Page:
Nation Hahn: The world is still 'essentially good'
Posted March 20, 2015
Raleigh, N.C. — A day after his wife's killer was sentenced to life in prison, Nation Hahn says he's chosen "the difficult path of optimism and hope" as he works to carry on her legacy, and he wants others to do the same.
"The most surprising, and uplifting, lesson of the past two years has actually been that the world is still essentially good," Hahn wrote Friday in a blog post, in which he talked about the love and kindness he and his family have received in the wake of Jamie Kirk Hahn's death.
The 29-year-old died April 24, 2013, two days after Jonathan Broyhill – a man the couple considered to be a close friend – stabbed them both in their north Raleigh home. A Wake County jury deliberated for less than 90 minutes Wednesday before finding him guilty of first-degree murder as well as charges related to Nation Hahn's attempted murder.
"To know Jamie was to love her. She was a kind and decent person," Nation Hahn, 28, wrote in the post. "She was someone who understood that we have an obligation to help those in need, a person who believed deeply that everyone that we are connected to is our family. She was a caregiver by nature who loved deeply."
Jamie Hahn was well known in local circles for her work as a political strategist, a fundraiser for various charitable causes and for her passion for helping others in the community.
At the time of her death, for example, she had been working to set up a nonprofit to help feed children who receive free lunches at school when they are not in class.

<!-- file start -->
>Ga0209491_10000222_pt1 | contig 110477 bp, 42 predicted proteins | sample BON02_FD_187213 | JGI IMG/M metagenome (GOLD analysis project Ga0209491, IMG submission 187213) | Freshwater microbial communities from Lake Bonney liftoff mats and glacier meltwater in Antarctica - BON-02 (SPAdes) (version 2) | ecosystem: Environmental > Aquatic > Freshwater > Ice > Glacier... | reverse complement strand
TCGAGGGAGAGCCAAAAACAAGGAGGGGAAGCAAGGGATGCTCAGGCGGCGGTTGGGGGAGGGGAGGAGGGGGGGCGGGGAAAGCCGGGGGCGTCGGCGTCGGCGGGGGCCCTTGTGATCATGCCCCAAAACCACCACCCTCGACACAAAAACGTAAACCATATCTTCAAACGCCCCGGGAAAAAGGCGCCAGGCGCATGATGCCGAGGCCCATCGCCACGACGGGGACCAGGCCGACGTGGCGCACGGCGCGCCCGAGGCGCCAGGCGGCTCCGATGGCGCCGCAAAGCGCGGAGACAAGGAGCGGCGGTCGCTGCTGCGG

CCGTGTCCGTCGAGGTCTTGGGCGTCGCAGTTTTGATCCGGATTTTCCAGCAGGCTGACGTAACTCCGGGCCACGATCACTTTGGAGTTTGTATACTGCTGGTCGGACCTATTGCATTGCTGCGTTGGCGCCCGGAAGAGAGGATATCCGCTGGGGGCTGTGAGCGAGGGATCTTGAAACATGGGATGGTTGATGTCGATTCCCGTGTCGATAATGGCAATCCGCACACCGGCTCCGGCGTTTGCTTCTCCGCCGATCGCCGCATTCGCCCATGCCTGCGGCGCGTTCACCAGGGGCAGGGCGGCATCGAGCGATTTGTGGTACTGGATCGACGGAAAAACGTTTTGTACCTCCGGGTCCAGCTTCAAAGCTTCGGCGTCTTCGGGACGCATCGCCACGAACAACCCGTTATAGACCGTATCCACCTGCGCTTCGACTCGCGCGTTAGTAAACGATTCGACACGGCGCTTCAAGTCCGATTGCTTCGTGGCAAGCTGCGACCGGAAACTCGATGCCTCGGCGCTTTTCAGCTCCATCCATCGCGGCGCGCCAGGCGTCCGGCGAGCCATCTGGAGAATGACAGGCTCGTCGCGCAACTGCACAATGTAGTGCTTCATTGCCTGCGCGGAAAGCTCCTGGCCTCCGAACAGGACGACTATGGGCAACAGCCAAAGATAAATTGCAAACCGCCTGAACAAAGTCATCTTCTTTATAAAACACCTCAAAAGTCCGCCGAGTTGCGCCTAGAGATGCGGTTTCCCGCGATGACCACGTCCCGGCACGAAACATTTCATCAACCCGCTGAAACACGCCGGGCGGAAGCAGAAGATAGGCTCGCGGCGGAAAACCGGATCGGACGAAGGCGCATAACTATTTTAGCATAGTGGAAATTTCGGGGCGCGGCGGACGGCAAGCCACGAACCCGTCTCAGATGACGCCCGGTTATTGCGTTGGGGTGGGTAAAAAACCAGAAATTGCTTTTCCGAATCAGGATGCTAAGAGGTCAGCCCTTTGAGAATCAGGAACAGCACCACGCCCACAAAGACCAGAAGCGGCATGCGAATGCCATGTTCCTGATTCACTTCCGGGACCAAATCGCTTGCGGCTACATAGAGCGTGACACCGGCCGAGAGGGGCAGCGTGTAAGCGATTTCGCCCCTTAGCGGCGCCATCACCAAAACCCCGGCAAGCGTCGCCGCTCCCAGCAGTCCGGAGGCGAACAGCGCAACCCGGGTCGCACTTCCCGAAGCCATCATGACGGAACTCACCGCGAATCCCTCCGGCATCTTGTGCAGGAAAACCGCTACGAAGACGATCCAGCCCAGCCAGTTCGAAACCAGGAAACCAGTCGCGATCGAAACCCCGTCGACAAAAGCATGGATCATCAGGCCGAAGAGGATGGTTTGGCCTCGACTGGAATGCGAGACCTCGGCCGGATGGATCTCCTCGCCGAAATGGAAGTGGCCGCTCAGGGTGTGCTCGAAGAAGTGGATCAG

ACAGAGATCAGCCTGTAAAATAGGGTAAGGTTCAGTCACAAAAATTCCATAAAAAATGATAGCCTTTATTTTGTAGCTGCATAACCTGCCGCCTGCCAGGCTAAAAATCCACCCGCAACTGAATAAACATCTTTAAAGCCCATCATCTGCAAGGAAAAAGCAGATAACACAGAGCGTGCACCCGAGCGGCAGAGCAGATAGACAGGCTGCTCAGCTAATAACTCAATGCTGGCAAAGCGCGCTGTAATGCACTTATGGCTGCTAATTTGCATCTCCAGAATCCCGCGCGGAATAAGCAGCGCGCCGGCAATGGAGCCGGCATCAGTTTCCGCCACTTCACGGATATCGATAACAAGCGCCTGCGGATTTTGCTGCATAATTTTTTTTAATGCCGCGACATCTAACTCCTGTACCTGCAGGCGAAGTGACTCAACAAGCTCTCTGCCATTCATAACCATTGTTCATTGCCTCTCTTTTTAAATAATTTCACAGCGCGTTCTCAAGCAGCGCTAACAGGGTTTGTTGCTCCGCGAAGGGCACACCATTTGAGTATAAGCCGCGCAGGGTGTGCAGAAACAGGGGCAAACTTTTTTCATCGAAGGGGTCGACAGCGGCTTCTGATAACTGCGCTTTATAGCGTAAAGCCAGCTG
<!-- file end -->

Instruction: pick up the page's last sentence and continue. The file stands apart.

"One of the ways to compound the tragedy of losing Jamie would be for people to not carry that spirit forward," Nation Hahn wrote. "I believe deeply that as long as Jamie remains in the hearts of others she isn’t gone. I believe that as long as we work to carry forward her values, her issues and her impact that she is with us still."
Nation Hahn founded the Jamie Kirk Hahn Foundation in October 2013 to honor his wife's passion for community service.
The nonprofit trains community leaders in the areas of hunger, poverty and education. Starting with a group of Jamie Hahn's friends, it has grown over the past 18 months, attracting new volunteers who never met her but were inspired by her story.
"It's been amazing to see this amount of support come out after something so tragic," the foundation's executive director, Alexis Trost, said Friday.
The foundation holds events on the second Saturday of every month, and this year, it is starting a fellowship program to match young volunteers with community causes.
"Our vision is to really create a network of active, diverse, emerging leaders whom we then equip to do good in their community," Trost said. "Through that, we hope to build an army of Jamies – an army of those like Jamie who would do good work in their community."